April 20, 2009

Deaf Sentence

I just finished reading David Lodge's most recent novel Deaf Sentence. My enjoyment was enhanced by its relationship to cognitive science, as it touches upon linguistics and language comprehension by the deaf.

Desmond, the main character, suffers from high frequency deafness, and he writes about his increasing difficulty hearing with both accuracy (as he describes loss of hair cells inside the ear and various technology he uses to compensate) and frustration. It was fascinating and somewhat chilling to read about this character's struggle to understand conversation, starting with the loss of consonants. It's often humorous as well, as Desmond describes some language misinterpretations, as well as the continual "what did you say, darling" conversations between him and his wife.

I suspect that the personal description of high frequency deafness would be helpful to new or experienced audiologists, as the character is articulate about the limitations of his hearing in a personal, rather than clinical way. I highly recommend this novel.

Also of interest to some cognitive geeks is the linguistic aspect of the novel. Desmond is a retired linguist, and most of his encounters throughout the novel are tinged with his linguistic touch. He reviews concordances for words like deaf and love; thinks about homophenes (words that look the same when lipreading, such as park, mark, and bark); and, academically, the stylistic analysis of suicide notes.

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April 15, 2009

Promoting & Poking Fun @ Your Libary

... if you're at the University of Texas at Arlington, that is.

My e-buddy Eric Frierson tweeted yesterday "librarian v. stereotype videos getting great feedback - next one will involve a gorilla suit." The current YouTube videos are a great combination of library promotion and poking fun at the profession; here's the video introducing Librarian and Stereotype:

and here are Librarian and Stereotype talking about scholarly communication:

Can't wait to see the gorilla suit!

April 12, 2009

Government Web Site Widgets

I just had two great librarians talk to my reference class, and I learned as much as the students did about government documents work and GIS / geography sources. Thanks to UConn's undergraduate and GIS librarian Michael Howser and Connecticut's federal documents librarian Nancy Peluso!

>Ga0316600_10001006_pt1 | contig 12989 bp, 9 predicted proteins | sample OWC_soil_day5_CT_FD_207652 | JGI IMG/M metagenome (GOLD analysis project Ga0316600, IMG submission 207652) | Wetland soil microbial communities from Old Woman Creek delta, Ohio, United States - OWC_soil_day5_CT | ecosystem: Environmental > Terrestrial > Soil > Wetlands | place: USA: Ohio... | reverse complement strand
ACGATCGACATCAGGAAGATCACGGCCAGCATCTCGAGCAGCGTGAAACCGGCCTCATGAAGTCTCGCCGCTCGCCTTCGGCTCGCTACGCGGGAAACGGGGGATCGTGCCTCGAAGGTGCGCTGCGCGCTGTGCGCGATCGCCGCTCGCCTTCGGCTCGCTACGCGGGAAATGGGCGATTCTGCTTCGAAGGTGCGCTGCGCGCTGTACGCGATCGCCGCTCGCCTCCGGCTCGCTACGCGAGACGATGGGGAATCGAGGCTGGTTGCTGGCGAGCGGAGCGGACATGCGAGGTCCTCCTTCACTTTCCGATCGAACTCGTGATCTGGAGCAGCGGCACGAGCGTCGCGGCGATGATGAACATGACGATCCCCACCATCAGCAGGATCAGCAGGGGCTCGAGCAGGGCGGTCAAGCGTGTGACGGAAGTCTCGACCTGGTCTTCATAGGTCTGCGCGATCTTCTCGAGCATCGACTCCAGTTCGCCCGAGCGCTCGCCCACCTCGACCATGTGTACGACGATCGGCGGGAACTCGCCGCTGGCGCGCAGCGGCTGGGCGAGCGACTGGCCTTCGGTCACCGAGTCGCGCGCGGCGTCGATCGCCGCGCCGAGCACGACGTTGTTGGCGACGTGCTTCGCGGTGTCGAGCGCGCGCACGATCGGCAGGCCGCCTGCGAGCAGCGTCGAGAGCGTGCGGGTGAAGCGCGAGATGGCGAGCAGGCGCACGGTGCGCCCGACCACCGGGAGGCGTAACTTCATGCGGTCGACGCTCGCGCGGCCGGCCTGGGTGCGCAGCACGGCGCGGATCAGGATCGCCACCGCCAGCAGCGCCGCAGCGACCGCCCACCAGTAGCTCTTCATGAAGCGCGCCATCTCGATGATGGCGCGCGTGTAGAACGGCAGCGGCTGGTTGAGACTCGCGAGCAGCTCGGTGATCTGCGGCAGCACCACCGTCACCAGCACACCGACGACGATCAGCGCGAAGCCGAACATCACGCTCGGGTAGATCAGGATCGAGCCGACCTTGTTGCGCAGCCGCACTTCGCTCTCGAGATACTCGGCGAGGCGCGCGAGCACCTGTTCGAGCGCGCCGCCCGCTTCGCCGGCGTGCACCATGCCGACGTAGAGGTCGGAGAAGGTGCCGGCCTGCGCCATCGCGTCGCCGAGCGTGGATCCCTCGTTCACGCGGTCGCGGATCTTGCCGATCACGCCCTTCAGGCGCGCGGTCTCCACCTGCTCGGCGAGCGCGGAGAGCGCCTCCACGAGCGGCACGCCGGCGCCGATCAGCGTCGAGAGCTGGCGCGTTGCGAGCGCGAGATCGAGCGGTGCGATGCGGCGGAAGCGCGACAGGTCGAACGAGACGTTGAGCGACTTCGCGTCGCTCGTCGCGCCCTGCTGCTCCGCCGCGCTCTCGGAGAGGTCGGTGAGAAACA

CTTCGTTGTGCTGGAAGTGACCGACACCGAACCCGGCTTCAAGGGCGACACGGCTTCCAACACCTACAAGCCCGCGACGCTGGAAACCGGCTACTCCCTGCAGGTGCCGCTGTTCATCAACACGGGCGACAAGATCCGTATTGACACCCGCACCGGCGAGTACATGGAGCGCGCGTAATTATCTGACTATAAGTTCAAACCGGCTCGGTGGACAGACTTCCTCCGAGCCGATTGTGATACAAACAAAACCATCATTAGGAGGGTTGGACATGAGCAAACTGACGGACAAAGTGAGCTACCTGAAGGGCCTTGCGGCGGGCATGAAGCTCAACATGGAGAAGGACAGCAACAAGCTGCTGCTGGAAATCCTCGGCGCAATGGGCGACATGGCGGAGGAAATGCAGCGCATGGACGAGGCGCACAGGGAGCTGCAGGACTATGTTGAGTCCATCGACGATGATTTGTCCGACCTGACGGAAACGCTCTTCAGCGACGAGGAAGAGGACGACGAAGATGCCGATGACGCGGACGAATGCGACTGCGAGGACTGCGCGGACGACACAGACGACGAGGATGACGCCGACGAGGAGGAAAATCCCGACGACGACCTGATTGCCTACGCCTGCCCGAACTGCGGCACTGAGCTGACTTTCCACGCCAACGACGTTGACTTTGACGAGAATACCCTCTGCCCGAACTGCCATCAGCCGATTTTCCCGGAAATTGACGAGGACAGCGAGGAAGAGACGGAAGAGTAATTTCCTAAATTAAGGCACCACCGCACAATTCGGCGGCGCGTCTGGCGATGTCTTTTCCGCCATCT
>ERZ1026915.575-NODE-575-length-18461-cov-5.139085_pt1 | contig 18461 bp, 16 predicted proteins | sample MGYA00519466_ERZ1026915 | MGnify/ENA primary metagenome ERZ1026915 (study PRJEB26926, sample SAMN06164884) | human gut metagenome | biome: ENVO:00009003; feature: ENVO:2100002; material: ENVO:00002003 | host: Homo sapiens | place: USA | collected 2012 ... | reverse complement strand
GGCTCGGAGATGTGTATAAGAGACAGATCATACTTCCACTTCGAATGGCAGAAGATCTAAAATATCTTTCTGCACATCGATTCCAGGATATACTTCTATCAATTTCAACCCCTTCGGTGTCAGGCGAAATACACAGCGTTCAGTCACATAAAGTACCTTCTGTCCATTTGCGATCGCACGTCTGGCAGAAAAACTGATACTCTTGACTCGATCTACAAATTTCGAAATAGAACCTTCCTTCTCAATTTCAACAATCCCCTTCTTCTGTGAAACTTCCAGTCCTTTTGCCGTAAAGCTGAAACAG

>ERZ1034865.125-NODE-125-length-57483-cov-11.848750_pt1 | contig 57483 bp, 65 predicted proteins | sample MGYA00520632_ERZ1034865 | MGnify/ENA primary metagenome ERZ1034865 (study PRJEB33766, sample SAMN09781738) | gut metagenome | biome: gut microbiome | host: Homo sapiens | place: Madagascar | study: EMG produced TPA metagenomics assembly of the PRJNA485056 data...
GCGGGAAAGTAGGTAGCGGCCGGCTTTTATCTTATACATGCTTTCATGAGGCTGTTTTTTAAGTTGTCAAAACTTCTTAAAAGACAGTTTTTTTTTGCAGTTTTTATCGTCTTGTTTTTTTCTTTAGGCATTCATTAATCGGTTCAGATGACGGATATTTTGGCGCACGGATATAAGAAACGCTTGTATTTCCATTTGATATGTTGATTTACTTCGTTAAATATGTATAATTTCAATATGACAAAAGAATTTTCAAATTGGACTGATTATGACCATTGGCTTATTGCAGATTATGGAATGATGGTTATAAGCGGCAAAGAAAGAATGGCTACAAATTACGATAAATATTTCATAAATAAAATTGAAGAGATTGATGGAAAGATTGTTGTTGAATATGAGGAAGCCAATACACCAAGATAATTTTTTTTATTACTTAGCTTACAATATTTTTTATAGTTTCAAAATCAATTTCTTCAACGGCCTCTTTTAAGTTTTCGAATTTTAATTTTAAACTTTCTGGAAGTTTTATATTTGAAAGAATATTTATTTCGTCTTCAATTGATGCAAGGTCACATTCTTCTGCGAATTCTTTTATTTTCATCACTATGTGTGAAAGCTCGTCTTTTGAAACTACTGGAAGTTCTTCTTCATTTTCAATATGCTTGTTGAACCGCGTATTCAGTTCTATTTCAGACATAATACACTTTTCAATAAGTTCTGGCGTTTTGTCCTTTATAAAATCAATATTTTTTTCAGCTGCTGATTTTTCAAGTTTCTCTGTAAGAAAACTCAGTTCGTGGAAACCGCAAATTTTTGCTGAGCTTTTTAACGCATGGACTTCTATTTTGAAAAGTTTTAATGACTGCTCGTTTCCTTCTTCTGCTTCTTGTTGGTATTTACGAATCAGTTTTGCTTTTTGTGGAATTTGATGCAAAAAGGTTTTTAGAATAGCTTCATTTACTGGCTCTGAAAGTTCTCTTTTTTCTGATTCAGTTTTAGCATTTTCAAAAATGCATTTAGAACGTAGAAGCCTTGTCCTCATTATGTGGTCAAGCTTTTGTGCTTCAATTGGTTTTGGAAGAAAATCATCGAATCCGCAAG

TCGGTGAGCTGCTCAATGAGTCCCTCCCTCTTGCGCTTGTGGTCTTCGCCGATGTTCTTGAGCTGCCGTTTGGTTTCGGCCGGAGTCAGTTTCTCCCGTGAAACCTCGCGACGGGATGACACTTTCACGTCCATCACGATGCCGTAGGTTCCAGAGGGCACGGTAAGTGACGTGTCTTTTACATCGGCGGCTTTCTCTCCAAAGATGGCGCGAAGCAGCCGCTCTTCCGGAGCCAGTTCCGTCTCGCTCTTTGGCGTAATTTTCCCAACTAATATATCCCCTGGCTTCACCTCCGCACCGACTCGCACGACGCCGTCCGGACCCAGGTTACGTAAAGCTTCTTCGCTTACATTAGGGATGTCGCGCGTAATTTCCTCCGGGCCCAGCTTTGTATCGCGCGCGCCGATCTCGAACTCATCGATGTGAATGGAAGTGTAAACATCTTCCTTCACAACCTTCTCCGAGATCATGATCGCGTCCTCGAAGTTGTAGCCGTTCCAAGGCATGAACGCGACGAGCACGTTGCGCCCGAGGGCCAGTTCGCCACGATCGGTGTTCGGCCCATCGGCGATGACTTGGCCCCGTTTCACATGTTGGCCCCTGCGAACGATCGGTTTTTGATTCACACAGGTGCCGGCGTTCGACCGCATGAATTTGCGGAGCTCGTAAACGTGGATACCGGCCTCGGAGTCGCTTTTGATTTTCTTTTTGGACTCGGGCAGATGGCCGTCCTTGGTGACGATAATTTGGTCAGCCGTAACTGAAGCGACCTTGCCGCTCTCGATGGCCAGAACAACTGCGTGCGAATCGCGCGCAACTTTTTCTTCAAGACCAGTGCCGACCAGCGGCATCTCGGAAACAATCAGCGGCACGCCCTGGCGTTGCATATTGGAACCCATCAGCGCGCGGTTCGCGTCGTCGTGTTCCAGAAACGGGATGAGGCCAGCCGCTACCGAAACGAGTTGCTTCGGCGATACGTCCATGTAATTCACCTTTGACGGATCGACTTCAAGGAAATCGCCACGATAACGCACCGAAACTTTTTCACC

Nancy showed a fabulous feature of usa.gov, the US government's search engine. A search for the word widgets yields some amazing widgets, free for use on any web site.

The Centers for Disease Control (CDC) has many widgets, including an FDA peanut recall widget, a National Flu Activity map, and a Daily Health tip (today's is a warning not to give birds as gifts):
CDC Everyday Health Widget. Flash Player 9 is required.

This is also available in Spanish:
Widget de Salud al día. Flash Player 9 esta necesario.

Other cool widgets that come up include:
  • San Francisco Bay Area Rapid Transit District "BART" News Widget
  • AmeriCorps widgets
  • Business.gov Gadgets; their widget includes a search box and links to information helpful to small businesses.
  • FDA Drug Information links, including widgets for drug safety information, Medwatch, FDA podcasts, and Drugs @ FDA

... search for, oh, say, Wellbutrin & see what kind of information you get.

Take a peek at the search, too -- the results page offers a nifty preview option, displaying the widget right in the results page, and a "Remix" option on the left which lets you narrow results by topic, agency, or source.

There are some great free web resources here for libraries, health marketers, and others.

April 06, 2009

the Brain, lately

I've seen some neat stuff about the brain lately, and since I'm swamped with mid-semester craziness, plus mid-move tasks, I thought I'd just link to the stuff I've seen:
Today's New York Times reports on research showing ways memory may be erased. Yipes! The article raises lots of interesting physical and philosophical issues. See Brain Researchers Open Door to Editing Memory, by Benedict Cary. New York Times, April 6, 2009.
Last week, uber-librarian Stephen Abram blogged about 2 Wired stories reporting on efforts to map the human brain. (Note that the images are not for the squeamish, but if you want to see what the grey matter looks like, check out these images). Mapping the Human Brain, Stephen's Lighthouse, March 31, 2009.

edited to add: I just went the print issue of Wired and thoroughly enjoyed the article that goes along with the photos: Jonah Lerer's Scientists Map the Brain, Gene by Gene from the April 2009 issue of Wired. Highly recommended!